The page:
Finally, Some Good News: US Household Debt Burden Hits Record Low

A measure of the burden of U.S. household debt sank to a record low in the fourth quarter, offering more evidence of improving household finances that should lend support to consumer spending and the economy.
The household debt-service ratio – an estimate of the share of debt payments to disposable personal income – fell to 10.38 percent, the Federal Reserve said on Wednesday.

That was the lowest since the series started in 1980. In comparison, the ratio, which takes into account outstanding mortgage and consumer debt, was 10.56 percent in the third quarter. It peaked in the third quarter of 2007, shortly before the U.S. economy fell into recession.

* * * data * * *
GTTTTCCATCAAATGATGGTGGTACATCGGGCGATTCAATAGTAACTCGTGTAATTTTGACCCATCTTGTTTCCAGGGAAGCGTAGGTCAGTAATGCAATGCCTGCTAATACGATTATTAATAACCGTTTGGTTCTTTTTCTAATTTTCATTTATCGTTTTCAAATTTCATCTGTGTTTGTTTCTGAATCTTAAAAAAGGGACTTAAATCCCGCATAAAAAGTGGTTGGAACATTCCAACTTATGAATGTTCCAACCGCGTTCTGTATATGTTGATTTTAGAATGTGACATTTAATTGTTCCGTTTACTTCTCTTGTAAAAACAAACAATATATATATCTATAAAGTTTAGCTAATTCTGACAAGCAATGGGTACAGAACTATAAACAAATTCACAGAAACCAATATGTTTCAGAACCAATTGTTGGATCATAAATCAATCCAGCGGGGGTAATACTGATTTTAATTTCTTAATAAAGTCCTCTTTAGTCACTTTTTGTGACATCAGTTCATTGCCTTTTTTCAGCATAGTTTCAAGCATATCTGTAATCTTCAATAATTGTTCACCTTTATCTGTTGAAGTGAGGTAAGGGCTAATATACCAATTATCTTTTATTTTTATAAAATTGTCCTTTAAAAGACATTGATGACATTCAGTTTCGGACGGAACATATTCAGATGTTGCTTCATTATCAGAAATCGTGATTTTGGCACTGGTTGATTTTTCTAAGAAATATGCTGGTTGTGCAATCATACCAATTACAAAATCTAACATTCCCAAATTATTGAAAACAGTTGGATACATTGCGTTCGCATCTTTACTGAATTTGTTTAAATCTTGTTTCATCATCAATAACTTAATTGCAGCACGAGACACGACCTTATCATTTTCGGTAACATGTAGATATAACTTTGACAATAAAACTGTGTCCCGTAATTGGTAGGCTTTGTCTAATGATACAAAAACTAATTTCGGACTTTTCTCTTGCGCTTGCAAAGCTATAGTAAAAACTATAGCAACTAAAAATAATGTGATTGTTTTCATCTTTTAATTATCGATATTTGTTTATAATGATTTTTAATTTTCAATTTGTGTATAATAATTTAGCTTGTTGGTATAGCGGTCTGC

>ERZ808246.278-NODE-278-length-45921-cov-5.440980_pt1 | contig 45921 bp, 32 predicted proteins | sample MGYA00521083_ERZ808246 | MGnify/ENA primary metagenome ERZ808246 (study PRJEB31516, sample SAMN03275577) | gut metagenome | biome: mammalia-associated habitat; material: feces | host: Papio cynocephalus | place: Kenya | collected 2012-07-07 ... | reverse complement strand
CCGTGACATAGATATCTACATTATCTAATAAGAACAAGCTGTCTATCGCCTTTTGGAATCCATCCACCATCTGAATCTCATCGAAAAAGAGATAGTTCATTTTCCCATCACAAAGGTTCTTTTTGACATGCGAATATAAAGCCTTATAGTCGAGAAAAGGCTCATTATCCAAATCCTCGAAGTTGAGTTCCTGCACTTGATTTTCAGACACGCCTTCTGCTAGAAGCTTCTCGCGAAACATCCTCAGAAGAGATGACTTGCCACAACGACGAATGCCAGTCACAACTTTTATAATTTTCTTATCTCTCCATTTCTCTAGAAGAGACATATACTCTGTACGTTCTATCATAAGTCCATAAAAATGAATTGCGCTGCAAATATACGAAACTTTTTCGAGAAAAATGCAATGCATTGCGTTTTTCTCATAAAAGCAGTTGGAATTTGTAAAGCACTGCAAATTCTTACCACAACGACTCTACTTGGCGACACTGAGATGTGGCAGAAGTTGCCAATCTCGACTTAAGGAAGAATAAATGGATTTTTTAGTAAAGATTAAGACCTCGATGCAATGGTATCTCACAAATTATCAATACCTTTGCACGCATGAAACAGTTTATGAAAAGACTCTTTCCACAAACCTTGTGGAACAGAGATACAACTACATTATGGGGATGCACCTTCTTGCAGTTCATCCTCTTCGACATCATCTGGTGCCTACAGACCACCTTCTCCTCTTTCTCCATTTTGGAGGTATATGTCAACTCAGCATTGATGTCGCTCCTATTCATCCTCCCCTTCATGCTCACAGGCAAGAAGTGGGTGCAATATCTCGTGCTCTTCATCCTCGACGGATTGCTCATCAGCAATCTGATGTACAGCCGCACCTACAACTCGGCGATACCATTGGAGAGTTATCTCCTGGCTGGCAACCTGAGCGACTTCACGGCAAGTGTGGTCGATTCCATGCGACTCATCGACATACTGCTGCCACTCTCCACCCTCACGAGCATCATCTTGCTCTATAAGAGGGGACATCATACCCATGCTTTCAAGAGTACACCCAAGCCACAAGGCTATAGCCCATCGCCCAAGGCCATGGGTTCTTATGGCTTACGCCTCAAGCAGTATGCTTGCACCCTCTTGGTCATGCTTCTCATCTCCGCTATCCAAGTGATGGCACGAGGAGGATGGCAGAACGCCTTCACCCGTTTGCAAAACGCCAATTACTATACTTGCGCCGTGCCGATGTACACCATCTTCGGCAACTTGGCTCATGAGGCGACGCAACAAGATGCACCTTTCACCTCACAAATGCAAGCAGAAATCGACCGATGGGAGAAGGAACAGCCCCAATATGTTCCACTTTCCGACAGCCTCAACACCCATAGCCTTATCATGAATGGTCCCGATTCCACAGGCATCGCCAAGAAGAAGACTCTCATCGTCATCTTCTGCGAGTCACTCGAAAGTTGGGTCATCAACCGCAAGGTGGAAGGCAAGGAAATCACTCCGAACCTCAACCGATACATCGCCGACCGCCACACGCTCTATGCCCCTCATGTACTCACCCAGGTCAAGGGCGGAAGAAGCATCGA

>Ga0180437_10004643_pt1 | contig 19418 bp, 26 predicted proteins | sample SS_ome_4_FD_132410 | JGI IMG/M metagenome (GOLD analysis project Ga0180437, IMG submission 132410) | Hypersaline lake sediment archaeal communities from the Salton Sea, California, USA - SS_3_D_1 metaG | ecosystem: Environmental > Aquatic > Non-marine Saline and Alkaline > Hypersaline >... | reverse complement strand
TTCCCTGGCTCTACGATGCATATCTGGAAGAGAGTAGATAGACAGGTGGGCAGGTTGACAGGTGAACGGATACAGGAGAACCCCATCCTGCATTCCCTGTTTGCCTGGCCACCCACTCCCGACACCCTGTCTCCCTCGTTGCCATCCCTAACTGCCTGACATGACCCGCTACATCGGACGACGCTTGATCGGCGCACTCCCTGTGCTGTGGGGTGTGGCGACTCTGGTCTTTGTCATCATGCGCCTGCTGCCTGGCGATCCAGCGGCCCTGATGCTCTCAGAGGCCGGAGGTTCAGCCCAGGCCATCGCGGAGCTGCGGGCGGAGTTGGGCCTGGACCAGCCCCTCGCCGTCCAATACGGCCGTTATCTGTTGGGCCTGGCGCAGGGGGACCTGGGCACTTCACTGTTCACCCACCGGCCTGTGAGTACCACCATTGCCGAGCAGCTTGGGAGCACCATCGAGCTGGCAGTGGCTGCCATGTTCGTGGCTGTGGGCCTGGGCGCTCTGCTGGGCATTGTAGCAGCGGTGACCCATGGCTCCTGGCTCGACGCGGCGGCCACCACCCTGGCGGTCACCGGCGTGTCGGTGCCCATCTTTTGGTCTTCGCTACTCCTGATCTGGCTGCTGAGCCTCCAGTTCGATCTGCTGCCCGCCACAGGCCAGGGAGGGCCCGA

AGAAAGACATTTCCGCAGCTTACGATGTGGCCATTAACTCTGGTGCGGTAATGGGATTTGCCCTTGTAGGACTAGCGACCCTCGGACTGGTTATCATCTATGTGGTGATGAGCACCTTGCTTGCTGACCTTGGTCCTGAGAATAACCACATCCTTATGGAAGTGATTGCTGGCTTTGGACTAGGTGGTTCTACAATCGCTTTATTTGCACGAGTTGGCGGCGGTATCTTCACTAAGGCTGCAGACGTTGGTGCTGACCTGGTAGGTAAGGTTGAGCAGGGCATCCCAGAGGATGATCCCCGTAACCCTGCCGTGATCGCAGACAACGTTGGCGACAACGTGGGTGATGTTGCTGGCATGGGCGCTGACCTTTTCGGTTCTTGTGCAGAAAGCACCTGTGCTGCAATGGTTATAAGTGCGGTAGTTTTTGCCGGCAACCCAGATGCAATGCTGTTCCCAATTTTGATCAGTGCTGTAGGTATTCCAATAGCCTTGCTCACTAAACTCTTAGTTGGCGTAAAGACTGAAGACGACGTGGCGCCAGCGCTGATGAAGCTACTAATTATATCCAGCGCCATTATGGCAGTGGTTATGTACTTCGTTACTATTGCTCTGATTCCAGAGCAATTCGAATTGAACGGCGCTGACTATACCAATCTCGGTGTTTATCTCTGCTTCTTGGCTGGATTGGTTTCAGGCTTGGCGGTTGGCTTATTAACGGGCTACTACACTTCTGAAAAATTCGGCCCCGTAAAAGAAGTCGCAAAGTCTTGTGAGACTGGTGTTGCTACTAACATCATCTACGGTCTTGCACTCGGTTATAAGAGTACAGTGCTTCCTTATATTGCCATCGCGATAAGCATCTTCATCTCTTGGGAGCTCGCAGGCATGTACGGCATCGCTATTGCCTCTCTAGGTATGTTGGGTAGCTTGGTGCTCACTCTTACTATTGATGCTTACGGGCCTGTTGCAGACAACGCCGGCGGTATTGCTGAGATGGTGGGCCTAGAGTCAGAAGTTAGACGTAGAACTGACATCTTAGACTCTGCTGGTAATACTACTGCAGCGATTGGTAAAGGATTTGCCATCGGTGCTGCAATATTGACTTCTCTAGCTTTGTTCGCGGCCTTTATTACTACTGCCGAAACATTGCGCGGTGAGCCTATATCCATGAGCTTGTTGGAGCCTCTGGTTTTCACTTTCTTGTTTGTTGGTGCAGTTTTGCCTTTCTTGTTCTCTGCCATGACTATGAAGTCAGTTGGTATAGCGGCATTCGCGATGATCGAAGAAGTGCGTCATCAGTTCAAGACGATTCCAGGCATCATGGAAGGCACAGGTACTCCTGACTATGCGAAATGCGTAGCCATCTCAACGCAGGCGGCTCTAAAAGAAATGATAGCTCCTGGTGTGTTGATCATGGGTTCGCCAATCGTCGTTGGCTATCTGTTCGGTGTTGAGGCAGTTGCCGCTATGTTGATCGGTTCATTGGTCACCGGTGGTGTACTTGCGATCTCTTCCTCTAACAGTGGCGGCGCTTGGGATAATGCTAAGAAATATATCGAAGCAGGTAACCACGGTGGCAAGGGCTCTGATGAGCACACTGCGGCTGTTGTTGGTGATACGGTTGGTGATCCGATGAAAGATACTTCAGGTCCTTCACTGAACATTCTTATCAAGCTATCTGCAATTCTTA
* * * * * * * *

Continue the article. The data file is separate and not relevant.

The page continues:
“Household balance sheets are improving and that lays the foundation for more spending, which in turn can lead to a virtuous cycle of more business investment and hopefully more jobs,” said Dana Saporta, director of U.S. economics research at Credit Suisse in New York.

U.S. households built up a massive debt load as the housing bubble expanded. Efforts to pay down those debts have been a restraint on spending and the economy’s recovery.

Now, it appears that process of deleveraging may have run its course. Data from the Fed last week showed household debt rose at a 2.5 percent annual rate in the fourth quarter, the fastest since early 2008, while a report last month from the New York Federal Reserve Bank said consumer debt rose in the last three months of 2012 for the first time in four years.

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